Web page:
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Old Jan 17 2019, 06:26 PM   #3

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Chapter 2

I had been born to parents who, well; mother at least, expected high achievement from their children. Raised in middle class, middle England; the middle child of three, I had drifted through education. I had not exactly lazed about, but I had not worked my socks off either. I had glided through primary and grammar school picking up reasonable exam results on the way. Judged too bright to go on to the local tech, not quite excellent enough for a top flight university, my careers master had steered me to teacher training college to study for a Cert. Ed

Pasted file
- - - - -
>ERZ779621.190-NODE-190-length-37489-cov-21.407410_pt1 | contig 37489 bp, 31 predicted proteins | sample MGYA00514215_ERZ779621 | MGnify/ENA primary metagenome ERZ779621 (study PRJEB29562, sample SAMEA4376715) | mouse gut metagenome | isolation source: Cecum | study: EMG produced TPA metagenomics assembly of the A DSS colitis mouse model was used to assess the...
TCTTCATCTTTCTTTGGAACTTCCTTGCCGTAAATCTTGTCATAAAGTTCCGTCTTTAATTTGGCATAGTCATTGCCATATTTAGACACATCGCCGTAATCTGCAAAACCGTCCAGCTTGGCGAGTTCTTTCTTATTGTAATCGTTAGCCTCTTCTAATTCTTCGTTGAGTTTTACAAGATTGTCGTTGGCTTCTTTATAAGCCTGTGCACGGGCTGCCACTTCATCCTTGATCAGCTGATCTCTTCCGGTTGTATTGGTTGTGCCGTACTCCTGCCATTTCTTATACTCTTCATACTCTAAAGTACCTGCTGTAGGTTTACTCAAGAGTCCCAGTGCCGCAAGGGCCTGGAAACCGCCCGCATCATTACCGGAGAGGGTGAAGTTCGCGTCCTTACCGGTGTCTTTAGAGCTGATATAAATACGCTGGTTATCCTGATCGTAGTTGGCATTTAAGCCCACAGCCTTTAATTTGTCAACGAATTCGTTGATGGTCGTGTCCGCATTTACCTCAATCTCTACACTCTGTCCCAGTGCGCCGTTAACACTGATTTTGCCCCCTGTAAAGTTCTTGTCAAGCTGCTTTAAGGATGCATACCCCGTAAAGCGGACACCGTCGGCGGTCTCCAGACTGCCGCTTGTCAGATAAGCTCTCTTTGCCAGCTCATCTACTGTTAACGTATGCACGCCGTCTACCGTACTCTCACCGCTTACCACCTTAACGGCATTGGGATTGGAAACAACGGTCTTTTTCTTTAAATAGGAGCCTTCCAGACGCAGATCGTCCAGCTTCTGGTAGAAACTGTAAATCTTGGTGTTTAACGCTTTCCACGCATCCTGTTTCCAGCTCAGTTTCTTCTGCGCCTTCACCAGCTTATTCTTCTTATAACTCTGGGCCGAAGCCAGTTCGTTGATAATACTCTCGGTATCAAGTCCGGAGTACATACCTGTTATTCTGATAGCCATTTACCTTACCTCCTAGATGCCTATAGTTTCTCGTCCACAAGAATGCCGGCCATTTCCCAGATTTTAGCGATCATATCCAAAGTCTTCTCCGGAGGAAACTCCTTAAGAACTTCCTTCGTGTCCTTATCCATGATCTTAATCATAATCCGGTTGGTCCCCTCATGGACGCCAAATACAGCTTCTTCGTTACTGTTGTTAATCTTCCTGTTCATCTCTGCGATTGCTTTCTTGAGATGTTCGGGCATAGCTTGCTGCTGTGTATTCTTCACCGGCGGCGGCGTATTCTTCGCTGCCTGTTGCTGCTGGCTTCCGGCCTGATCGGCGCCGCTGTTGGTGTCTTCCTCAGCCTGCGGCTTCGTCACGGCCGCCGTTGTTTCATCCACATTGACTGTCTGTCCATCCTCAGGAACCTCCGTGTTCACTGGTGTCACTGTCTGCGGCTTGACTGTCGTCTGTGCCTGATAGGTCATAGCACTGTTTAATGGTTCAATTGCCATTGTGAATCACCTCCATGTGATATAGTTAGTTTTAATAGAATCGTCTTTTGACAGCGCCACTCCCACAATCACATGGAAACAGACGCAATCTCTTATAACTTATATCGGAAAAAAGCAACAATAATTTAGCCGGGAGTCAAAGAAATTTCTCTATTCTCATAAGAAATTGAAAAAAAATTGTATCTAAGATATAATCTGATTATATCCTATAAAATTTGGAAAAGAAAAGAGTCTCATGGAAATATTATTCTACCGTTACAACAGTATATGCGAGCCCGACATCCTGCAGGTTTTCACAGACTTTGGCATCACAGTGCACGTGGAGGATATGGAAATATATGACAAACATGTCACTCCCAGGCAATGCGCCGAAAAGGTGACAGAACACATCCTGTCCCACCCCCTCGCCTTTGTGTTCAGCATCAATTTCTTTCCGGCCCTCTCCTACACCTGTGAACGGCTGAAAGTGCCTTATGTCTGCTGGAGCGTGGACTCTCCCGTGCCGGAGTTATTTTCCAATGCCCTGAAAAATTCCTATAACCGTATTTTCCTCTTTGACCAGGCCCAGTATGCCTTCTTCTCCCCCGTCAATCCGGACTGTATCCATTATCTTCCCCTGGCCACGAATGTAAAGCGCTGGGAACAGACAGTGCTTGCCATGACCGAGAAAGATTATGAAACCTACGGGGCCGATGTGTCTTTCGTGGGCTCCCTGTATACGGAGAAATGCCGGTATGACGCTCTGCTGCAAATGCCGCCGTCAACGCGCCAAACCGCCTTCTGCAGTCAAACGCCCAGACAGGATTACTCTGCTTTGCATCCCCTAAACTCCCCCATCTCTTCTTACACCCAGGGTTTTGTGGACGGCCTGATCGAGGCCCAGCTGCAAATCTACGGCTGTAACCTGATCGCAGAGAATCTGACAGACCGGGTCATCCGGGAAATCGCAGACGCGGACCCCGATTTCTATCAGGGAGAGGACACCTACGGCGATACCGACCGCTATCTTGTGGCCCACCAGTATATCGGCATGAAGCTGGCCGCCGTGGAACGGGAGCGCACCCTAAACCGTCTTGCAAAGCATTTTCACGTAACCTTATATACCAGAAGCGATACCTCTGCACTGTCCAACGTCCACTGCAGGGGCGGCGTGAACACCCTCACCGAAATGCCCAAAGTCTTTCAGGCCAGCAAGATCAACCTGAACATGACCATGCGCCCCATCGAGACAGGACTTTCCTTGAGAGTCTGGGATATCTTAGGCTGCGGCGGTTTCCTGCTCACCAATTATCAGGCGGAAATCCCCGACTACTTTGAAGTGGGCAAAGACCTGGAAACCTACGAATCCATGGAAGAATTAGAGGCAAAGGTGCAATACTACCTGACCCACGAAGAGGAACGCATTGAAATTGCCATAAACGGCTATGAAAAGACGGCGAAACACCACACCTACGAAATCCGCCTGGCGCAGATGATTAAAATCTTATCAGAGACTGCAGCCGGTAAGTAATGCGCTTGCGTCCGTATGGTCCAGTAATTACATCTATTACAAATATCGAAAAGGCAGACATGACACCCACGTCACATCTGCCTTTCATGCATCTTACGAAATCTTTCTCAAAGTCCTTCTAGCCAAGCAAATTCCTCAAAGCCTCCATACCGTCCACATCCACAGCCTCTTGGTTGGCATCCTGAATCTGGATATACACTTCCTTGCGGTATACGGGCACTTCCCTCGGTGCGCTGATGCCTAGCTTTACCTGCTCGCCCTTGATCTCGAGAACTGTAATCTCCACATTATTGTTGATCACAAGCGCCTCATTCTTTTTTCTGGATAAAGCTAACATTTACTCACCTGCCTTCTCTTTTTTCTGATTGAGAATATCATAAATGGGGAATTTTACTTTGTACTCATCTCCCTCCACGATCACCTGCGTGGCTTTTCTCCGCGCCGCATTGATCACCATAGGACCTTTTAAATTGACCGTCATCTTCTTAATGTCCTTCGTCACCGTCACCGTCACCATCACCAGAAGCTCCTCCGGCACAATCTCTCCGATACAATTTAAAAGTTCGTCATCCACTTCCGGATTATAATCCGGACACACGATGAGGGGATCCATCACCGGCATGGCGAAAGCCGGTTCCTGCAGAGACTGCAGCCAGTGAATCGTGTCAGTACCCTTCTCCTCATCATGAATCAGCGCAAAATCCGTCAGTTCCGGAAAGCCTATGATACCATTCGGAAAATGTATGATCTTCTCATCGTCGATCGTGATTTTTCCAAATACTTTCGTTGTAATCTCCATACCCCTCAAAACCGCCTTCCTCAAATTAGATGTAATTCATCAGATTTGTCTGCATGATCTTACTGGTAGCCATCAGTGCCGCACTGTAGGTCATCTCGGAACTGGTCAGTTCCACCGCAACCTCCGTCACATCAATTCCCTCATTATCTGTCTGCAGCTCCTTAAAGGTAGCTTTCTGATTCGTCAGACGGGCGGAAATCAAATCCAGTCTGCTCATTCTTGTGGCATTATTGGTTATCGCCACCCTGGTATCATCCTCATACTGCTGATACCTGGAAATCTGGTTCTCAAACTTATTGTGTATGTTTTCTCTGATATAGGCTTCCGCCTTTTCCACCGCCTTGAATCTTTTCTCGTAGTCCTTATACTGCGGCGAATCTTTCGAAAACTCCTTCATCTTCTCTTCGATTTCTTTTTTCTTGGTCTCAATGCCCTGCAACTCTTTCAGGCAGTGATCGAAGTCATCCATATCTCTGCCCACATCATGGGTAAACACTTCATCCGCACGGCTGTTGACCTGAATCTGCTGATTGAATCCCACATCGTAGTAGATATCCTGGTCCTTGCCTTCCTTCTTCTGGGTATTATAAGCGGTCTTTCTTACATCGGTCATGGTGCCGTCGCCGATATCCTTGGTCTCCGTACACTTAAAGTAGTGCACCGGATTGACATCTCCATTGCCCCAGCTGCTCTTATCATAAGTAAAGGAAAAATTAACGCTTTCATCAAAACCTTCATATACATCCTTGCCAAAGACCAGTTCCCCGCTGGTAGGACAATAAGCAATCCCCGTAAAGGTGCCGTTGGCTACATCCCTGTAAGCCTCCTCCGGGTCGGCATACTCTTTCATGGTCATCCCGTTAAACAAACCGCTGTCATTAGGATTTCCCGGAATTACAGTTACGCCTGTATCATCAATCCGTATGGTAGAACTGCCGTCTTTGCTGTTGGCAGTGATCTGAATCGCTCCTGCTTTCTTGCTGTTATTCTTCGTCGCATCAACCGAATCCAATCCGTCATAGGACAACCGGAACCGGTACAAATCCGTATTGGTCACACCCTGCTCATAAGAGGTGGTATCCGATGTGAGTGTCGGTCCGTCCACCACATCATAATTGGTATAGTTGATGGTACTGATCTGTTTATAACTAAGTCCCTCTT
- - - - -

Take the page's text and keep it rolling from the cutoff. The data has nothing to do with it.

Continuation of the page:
My three choices of college on the application forms had been formed by maternal pressure. All three were in what she regarded as ‘nice’ places. Ripon and York had been my first choice (‘such a nice collection of churches, and there’s the Minster as well’), Chichester had been second (‘such a quaint city’) and Roehampton third (such a nice area over near Richmond Park). I did not tell her that the only people who got into Roehampton had it down as their first choice. But I got my first choice and duly set off by rail preceded by my trunk, courtesy of that useful company British Road Services.

Mother’s praise of York’s churches struck me as strange. I do not think she had ever been in a ‘Church’ in her life, even as a visitor. My parents, and therefore us children, were ‘Chapel’, and Strict Chapel at that. Catholics were as good as the foreign heathen, they worshipped idols. Anglicans were not much better. Heaven, when you finally attained it, would be populated by decent chapel folk clad in white raiment singing hymns of praise to Welsh hymn tunes.